In Jharkhand BJP's 'Jihad' against the 'Namaz Room' in Assembly was uncalled for

Unruly scenes were witnessed when BJP MLAs disrupted proceedings and climbed on top of the Assembly reporters’ table till they were forcibly removed by the Marshals

Image from Jharkhand Assembly where chants of 'Hare Rama, Hare Krishna' were raised
Image from Jharkhand Assembly where chants of 'Hare Rama, Hare Krishna' were raised
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V P Sharan/Ranchi

For four consecutive days last week the Jharkhand Assembly resonated with chants of ‘Hare Rama, Hare Krishna’ and high-pitched recitation from Hanuman Chalisa. Opposition members of the Jharkhand Assembly, who had chosen to devote almost the entire session—four out of five days—to this display of devotion, were dressed for the occasion in ‘holy’ attire.

While legislative luminaries from the BJP benches turned the Assembly premises into a religious ‘Akhara’, the neighbourhood was far from amused, not used to the cacophony. People also questioned the wisdom of the opposition boycotting the legislature’s session to approve the supplementary budget. The boycott by the opposition and the din created by the chanting outside the House forced the Speaker to adjourn proceedings on all four days.

Unruly scenes were witnessed when BJP MLAs disrupted proceedings and climbed on top of the Assembly reporters’ table till they were forcibly removed by the Marshals. The MLAs then organized an equally unruly demonstration outside the House that led to the police resorting to a ‘lathi charge’.

The protest by the opposition was against a notification by the Speaker Rabindra Mahato in allotting a room for Muslim employees, officials and MLAs to offer prayers or ‘Namaz’, especially on Fridays. Enraged BJP MLAs demanded the withdrawal of the notification and threatened that unless the notification was withdrawn, they would not allow the House to conduct any business. Or else, they insisted, the Speaker must allot a place for worshipping Hindu deities.

The one-line notification on September 02, 2021, issued by the Deputy Secretary, that in the new Assembly building (where the State Assembly has of late shifted) Room No TW-348 was allotted for offering Namaz, was variously described as unconstitutional and yet another instance of ‘Muslim appeasement’.

The Constituent Assembly was however quite clear on this issue. One of the prominent members, who was also in the Drafting Committee, H.V. Kamath, had dispelled the confusion surrounding provisions relating to Freedom of Religion. “When I say that a State should not identify itself with any particular religion, I do not mean to say that a State should be anti-religion or irreligious. We have certainly declared India to be a secular state. But to my mind, a secular state is neither a God-less state nor an irreligious nor an anti-religious state,” he had said.

One of the eminent scholars of the Indian political system, M.V. Pylee, had also elaborated on Dr B.R. Ambedkar’s views on the subject. Participating in the debate on the Hindu Code Bill in Parliament in 1951, Dr Ambedkar had said that “It (secular state) does not mean that we shall not take into consideration the religious sentiments of the people. All that a secular state means is that Parliament shall not be competent to impose any particular religion upon the rest of the people. That is the only limitation that the Constitution recognises.”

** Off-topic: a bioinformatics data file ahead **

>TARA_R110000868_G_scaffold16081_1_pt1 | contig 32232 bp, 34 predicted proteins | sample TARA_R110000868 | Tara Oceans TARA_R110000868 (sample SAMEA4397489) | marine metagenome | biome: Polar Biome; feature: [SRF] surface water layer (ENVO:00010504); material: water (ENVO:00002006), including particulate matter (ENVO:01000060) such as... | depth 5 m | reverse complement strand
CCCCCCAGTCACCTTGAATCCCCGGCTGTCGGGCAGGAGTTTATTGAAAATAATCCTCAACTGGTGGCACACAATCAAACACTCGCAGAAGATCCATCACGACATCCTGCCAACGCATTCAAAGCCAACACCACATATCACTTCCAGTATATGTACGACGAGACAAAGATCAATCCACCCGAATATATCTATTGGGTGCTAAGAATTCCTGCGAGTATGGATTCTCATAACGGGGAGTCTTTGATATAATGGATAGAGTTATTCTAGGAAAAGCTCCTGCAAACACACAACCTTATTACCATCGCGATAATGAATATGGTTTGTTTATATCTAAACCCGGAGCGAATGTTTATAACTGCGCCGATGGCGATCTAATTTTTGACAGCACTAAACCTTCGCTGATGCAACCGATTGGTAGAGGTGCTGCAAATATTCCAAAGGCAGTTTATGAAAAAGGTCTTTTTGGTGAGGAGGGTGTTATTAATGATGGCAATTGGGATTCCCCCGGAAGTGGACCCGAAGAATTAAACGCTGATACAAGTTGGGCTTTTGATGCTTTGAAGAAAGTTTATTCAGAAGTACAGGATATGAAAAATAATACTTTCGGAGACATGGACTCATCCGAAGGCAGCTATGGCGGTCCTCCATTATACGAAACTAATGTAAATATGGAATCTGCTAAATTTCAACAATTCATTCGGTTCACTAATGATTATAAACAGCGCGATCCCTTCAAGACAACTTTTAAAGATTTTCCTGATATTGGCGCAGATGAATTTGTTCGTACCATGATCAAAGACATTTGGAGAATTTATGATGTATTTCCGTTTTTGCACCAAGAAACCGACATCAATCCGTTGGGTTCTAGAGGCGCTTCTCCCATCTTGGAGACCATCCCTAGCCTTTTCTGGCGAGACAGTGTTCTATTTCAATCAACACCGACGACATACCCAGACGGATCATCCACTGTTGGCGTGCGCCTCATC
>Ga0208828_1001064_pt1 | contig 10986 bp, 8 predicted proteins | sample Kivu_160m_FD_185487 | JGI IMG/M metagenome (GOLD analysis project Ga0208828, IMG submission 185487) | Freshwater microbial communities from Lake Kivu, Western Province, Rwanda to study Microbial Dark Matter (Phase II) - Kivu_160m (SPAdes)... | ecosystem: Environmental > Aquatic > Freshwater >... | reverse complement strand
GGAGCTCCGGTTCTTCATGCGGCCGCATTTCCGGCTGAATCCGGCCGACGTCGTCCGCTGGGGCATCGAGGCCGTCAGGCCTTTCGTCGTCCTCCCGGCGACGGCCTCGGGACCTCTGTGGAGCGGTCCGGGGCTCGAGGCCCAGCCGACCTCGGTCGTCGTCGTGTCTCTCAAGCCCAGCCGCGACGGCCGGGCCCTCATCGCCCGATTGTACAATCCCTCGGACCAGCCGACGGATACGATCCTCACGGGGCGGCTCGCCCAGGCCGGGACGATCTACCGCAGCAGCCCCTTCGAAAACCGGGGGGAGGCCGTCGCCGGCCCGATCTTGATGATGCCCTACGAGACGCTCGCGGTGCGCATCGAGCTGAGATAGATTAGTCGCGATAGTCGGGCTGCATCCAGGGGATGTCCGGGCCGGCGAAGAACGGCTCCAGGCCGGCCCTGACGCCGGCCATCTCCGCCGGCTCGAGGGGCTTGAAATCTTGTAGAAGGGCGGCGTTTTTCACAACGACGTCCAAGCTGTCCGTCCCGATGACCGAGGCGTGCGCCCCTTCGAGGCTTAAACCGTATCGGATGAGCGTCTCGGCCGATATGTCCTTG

These brief references would make it clear that when Article 25 of the Constitution speaks of freedom of religion, it makes it imperative for the state to help individuals or groups freely practice tenets of their own religion.

In the present context, MLAs and officials of the Assembly professing Islam needed assistance of the Speaker to perform their religious practice while on duty. Islam requires namaz to be offered five times a day, beginning with 4-4.30 in the morning when Fazr namaz is offered followed by Jauher namaz in the afternoon at about 1 pm, Asar namaz at about 5 pm, Magrib namaz at 6- 6.30 pm and finally Isha namaz at 8- 8.30 pm. What is most important and unavoidable for them is to offer namaz on Friday at 1 pm.


Such a schedule calls for absence from duty and as per the provision of Article 25, their right to practice religion has to be ensured by the state. This is all the more essential to help them offer the afternoon Jauhar namaz on Friday when they need a convenient place to offer namaz while on duty. It must also be noted that a large number of Muslims at work do without the daytime prayers. But most devout Muslims would not like to forego the Friday prayer.

Facilitating such prayers at such public places as airports and railway stations has been a common practice. Even in Bihar, where a BJP-JD(U) government is in the saddle, both Legislative Assembly and Legislative Council are said to have designated places for prayers since long. Government schools too used to have a longer break of more than an hour on Fridays specially for facilitating Muslims to offer jumme ki namaz.

This explains why public response to BJP’s call for widespread public protests in the state capital Ranchi and in Jharkhand was lukewarm. The public demonstration was attended by mostly BJP workers and MLAs, among them state party president Dipak Prakash and former Chief Minister Babulal Marandi. People at large, not the media though, rightly felt they were making a mountain of a molehill.

The controversy could well have been avoided, feel experts, if the Speaker had not issued a notification. He did not have to.

(The writer, a Professor of Political Science at St. Xavier’s College, Ranchi, writes on current affairs)

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